Medicare revises readmissions penalties — Again
Kaiser Health News
In its effort to crack down on repeat hospitalizations, Medicare has its own readmission: for the second time in six months, it has erred in calculating penalties for more than 1,000 of the nation’s hospitals.More

California gets fed nod for largest 'dual eligible' plan
Dow Jones Newswires via Fox Business
California has secured federal approval for the largest state-based program yet aimed at testing a new way to care for people on both the Medicare and Medicaid government health programs.More

USPSTF finds evidence is lacking for oral cancer screens
HealthDay News
The U.S. Preventive Services Task Force finds that there is currently not enough evidence to determine the benefits and harms of primary care screening of all adults for oral cancer, according to a recent report.More

Experimental vaccine shows promise for ovarian cancer
HealthDay News
A novel but preliminary new treatment for ovarian cancer has apparently produced complete remission for one patient with an advanced form of the disease, researchers are reporting. The promising results of a Phase I clinical trial for the immunotherapy approach also showed that seven other women had no measurable disease at the end of the trial, the researchers added.More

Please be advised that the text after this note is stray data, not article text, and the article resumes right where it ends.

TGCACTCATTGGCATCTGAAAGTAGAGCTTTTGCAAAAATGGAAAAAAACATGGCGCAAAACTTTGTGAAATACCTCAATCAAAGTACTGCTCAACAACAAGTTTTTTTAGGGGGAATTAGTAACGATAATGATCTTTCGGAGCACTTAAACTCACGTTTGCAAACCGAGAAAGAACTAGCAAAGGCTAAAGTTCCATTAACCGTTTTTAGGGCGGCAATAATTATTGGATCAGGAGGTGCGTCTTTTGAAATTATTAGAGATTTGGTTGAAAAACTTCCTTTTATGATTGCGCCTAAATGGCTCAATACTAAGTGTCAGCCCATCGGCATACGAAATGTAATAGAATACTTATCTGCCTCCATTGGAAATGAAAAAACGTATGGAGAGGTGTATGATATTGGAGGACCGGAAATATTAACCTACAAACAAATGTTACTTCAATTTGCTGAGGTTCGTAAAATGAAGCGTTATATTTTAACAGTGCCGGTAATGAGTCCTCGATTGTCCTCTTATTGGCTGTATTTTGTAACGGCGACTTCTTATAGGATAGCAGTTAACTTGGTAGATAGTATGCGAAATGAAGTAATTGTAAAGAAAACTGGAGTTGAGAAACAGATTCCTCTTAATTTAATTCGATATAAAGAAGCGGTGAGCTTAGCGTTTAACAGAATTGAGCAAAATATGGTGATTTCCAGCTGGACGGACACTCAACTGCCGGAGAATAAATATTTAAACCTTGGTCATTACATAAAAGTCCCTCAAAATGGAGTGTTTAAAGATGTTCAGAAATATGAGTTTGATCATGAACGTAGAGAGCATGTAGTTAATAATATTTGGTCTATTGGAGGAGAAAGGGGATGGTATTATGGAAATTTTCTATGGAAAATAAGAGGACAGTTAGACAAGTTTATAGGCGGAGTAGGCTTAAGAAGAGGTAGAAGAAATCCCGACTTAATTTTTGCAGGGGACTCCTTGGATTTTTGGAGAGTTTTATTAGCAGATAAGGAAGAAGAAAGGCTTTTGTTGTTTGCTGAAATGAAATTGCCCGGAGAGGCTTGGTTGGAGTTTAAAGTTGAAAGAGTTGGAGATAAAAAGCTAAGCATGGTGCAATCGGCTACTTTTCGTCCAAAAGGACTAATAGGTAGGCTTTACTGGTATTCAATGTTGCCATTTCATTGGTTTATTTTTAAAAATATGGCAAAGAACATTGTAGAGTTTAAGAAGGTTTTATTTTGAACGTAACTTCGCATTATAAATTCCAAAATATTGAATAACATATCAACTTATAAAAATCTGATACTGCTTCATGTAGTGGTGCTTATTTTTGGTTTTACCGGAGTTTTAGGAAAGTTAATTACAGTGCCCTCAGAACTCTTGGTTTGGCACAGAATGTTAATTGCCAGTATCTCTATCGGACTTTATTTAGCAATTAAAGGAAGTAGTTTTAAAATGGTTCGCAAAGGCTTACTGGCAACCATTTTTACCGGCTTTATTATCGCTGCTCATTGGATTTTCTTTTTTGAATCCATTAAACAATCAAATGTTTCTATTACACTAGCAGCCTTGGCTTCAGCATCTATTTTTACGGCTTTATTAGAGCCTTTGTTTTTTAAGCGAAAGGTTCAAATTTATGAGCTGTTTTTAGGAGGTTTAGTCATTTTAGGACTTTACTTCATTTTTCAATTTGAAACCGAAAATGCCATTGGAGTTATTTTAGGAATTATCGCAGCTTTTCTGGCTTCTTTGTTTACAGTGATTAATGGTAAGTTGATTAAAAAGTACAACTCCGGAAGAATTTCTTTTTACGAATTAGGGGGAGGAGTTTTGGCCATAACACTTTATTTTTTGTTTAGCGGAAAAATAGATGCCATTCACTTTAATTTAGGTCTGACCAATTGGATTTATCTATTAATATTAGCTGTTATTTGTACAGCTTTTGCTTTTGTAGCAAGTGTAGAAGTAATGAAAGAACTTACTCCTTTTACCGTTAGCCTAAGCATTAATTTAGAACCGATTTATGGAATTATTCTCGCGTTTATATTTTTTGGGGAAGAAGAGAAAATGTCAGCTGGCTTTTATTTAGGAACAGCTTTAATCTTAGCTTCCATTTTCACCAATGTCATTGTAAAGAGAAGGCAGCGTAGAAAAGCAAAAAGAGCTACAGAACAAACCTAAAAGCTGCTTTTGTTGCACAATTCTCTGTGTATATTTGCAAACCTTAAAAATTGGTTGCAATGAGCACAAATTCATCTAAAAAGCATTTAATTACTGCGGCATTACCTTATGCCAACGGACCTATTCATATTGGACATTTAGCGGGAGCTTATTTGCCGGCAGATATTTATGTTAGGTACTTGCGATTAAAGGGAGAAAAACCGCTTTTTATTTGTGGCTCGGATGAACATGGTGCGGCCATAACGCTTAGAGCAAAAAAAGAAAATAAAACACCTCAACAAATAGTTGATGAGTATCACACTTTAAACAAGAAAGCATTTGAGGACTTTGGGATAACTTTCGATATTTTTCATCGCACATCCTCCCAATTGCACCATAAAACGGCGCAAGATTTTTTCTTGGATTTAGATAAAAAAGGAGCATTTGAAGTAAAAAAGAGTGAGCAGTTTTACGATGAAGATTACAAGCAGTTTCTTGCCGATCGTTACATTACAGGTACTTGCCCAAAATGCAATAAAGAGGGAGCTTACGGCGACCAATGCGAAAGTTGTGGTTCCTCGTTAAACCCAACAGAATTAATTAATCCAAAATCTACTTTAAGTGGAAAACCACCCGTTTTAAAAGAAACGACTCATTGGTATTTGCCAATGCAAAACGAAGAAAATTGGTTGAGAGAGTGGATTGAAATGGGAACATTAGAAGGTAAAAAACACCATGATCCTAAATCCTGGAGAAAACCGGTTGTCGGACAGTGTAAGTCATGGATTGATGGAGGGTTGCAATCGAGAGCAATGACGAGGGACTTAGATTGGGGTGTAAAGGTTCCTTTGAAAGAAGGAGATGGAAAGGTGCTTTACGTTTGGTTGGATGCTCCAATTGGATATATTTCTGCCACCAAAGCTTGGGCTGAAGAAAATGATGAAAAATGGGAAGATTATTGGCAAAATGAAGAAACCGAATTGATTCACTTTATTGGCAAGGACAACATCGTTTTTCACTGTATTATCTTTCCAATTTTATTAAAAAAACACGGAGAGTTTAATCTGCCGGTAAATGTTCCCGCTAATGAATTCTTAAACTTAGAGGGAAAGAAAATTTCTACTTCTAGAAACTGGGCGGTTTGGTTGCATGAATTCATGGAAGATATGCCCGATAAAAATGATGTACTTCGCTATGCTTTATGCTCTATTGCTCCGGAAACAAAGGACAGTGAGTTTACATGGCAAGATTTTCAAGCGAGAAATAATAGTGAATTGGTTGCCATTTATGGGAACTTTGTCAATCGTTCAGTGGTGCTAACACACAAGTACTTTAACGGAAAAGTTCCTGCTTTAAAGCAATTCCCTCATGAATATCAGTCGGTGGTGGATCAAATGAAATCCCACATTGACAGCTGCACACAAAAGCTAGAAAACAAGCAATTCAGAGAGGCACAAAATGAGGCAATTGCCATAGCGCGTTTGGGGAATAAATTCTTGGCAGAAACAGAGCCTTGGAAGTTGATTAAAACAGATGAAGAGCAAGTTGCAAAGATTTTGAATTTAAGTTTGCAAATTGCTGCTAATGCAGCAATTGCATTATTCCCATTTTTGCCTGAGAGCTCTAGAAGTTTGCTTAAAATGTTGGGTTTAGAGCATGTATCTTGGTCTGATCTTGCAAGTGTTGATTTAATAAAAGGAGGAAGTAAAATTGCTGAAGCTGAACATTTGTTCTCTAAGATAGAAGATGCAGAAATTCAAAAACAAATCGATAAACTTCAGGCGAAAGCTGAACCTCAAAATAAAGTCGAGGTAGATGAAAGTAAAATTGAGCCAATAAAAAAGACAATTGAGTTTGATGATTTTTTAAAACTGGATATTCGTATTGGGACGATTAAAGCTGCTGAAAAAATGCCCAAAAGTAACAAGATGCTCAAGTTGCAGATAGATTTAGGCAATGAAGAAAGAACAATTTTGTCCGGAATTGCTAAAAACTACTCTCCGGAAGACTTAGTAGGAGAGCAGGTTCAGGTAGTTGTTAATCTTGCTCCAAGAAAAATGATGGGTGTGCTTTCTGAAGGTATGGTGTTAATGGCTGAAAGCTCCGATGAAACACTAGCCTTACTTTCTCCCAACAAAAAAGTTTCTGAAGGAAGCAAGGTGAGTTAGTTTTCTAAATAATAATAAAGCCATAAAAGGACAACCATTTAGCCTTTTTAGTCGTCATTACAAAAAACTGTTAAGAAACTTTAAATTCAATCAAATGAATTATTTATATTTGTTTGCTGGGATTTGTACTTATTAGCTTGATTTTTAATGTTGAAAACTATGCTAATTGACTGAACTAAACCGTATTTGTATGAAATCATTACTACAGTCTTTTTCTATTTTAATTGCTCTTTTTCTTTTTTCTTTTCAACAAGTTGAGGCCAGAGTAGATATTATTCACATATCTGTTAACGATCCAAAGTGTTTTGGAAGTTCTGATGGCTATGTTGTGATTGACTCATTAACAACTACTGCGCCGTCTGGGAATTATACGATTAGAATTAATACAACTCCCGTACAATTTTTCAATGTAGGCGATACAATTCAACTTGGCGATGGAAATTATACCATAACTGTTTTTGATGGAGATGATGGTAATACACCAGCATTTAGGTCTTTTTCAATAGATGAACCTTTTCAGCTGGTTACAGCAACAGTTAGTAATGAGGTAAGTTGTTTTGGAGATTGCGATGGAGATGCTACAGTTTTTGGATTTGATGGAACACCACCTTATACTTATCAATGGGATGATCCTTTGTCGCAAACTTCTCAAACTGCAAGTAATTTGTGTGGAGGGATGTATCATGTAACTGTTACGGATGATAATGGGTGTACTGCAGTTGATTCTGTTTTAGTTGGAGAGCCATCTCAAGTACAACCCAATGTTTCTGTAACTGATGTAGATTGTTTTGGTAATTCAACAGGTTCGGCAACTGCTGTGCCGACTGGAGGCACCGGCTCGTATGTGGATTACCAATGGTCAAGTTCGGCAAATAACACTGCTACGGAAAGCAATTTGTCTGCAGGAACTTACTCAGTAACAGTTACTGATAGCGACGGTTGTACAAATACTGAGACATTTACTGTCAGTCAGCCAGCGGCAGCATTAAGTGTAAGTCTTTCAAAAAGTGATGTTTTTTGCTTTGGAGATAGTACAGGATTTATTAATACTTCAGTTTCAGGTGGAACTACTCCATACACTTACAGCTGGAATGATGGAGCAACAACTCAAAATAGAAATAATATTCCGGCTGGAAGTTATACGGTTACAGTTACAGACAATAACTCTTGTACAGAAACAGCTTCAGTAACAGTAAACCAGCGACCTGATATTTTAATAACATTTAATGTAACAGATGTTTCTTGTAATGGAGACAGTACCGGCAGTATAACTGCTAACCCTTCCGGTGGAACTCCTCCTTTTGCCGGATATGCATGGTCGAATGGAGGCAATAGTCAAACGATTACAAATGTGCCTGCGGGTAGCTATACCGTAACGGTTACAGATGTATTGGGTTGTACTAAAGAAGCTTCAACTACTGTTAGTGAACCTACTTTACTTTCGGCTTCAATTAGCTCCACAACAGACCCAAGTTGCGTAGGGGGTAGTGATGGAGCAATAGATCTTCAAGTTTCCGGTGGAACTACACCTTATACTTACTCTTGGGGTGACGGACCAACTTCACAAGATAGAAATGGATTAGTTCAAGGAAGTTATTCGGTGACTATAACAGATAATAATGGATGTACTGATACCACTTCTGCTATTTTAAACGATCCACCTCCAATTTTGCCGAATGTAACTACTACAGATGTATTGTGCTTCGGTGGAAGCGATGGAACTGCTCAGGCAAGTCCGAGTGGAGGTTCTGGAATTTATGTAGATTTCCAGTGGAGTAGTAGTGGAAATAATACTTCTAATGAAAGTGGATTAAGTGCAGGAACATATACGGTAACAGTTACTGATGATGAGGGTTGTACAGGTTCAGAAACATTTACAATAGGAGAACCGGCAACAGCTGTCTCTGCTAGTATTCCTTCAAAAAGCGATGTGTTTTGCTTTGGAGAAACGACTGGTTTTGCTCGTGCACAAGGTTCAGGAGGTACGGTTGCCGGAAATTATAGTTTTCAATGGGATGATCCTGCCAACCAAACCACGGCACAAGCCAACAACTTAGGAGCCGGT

Insurers see promise in pay-for-performance health plans
Insurers and doctors are testing a way to pay for healthcare that has been more common in the corporate suite than the emergency room — paying for better performance, betting it is the key to controlling runaway costs.More

Boxers work to knock out Parkinson's symptoms
USA Today
When Mary Yeaman was diagnosed with Parkinson's disease in 2006, she could barely bring herself to leave her house. Her muscles were weak, and she was having a hard time coping. In 2007, she found Rock Steady Boxing in Indianapolis. She now attends classes every week and has seen her symptoms ease as a result of a rigorous regimen of punching, jumping, jogging and stretching.More